lunes, 28 de agosto de 2017

LAIR: Liberalism, Smith & Ricardo (August 29)

1. Excerpts from "The Theory of Moral Sentiments" (1759) by Adam Smith:

"When the original passions of the person principally concerned are in perfect concord with the sympathetic emotions of thespectator, they necessarily appear to this last just and proper, and suitable to their objects; and, on the contrary, when, upon bringing the case home to himself, he finds that they do not coincide with what he feels, they necessarily appear to him unjust and improper, and unsuitable to the causes which excite them. To approve of the passions of another, therefore, as suitable to their objects, is the same thing as to observe that we entirely sympathize with them; and not to approve of them as such, is the same thing as to observe that we do not entirely sympathize with them. "

"The produce of the soil maintains at all times nearly that number of inhabitants which it is capable of maintaining. The rich only select from the heap what is most precious and agreeable. They consume little more than the poor, and in spite of their natural selfishness and rapacity, though they mean only their own conveniency, though the sole end which they propose from the labours of all the thousands whom they employ, be the gratification of their own vain and insatiable desires, they divide with the poor the produce of all their improvements. They are led by an invisible hand to make nearly the same distribution of the necessaries of life, which would have been made, had the earth been divided into equal portions among all its inhabitants, and thus without intending it, without knowing it, advance the interest of the society, and afford means to the multiplication of the species. When Providence divided the earth among a few lordly masters, it neither forgot nor abandoned those who seemed to have been left out in the partition. These last too enjoy their share of all that it produces. In what constitutes the real happiness of human life, they are in no respect inferior to those who would seem so much above them. In ease of body and peace of mind, all the different ranks of life are nearly upon a level, and the beggar, who suns himself by the side of the highway, possesses that security which kings are fighting for."

2. Excerpt from "The Wealth of Nations" (1776) by Adam Smith:

"But the annual revenue of every society is always precisely equal to the exchangeable value of the whole annual produce of its industry, or rather is precisely the same thing with that exchangeable value. As every individual, therefore, endeavours as much as he can both to employ his capital in the support of domestic industry, and so to direct that industry that its produce may be of the greatest value; every individual necessarily labours to render the annual revenue of the society as great as he can. He generally, indeed, neither intends to promote the public interest, nor knows how much he is promoting it. By preferring the support of domestic to that of foreign industry, he intends only his own security; and by directing that industry in such a manner as its produce may be of the greatest value, he intends only his own gain, and he is in this, as in many other cases, led by aninvisible hand to promote an end which was no part of his intention. Nor is it always the worse for the society that it was no part of it. By pursuing his own interest he frequently promotes that of the society more effectually than when he really intends to promote it. I have never known much good done by those who affected to trade for the public good. It is an affectation, indeed, not very common among merchants, and very few words need be employed in dissuading them from it."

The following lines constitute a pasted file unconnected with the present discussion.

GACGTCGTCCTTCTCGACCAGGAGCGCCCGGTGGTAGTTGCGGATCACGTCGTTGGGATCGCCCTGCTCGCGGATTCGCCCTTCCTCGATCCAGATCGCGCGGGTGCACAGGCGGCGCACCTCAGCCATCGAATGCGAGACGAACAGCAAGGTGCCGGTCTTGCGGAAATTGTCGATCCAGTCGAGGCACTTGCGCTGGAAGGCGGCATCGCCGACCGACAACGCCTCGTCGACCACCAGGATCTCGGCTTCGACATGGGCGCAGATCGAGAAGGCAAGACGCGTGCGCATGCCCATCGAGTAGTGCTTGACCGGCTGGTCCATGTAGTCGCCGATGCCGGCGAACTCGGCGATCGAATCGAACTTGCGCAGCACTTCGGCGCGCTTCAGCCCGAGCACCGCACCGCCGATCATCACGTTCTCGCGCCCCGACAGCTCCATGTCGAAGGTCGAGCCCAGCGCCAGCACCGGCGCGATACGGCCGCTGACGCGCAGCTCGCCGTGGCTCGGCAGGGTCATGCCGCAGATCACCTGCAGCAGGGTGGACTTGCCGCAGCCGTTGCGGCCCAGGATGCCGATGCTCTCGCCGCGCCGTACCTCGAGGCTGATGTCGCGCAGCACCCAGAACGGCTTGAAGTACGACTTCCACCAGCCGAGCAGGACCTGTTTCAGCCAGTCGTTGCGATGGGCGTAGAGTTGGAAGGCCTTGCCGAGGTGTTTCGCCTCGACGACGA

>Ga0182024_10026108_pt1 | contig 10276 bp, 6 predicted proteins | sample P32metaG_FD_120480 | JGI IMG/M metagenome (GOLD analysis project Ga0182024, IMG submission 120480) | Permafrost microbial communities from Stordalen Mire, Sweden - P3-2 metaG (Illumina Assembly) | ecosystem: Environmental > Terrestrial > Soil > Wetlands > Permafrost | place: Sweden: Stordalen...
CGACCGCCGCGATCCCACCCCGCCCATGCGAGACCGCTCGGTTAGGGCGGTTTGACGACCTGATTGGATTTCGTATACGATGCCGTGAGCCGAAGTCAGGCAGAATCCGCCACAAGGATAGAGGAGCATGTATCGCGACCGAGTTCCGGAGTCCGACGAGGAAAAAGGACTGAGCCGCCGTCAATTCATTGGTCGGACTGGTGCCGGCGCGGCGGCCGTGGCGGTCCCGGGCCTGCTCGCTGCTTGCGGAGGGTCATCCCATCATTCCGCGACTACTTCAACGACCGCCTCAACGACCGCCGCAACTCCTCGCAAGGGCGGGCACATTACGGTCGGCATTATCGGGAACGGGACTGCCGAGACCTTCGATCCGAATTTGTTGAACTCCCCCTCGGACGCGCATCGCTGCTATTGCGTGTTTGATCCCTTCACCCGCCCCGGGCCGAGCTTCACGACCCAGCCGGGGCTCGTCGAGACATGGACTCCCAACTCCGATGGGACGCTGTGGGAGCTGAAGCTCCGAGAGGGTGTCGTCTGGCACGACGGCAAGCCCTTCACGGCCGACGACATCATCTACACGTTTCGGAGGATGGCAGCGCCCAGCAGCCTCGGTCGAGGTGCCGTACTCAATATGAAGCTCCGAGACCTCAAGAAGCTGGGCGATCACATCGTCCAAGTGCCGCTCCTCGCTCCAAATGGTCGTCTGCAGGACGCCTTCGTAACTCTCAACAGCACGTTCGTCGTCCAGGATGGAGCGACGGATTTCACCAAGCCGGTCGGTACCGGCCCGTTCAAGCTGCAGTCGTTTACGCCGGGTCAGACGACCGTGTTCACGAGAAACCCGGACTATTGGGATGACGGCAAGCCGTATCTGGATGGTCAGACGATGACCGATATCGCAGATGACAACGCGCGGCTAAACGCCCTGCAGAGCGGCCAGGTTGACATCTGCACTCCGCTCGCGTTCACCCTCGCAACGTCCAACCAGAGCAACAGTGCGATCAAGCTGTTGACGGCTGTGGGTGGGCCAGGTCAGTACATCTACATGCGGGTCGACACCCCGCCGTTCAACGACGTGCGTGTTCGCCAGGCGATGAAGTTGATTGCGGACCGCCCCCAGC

3. "Political Theory - Adam Smith"

4. Excerpt from "Principles of Political Economy and Taxation" by David Ricardo (1817):

"The value of a commodity, or the quantity of any other commodity for which it will exchange, depends on the relative quantity of labour which is necessary for its production, and not on the greater or less compensation which is paid for that labour."

"Utility then is not the measure of exchangeable value, although it is absolutely essential to it. If a commodity were in no way useful,—in other words, if it could in no way contribute to our gratification,—it would be destitute of exchangeable value, however scarce it might be, or whatever quantity of labour might be necessary to procure it."
"If the quantity of labour realized in commodities, regulate their exchangeable value, every increase of the quantity of labour must augment the value of that commodity on which it is exercised, as every diminution must lower it."

5. "Introduction to Ricardo" by Lynne Kiesling

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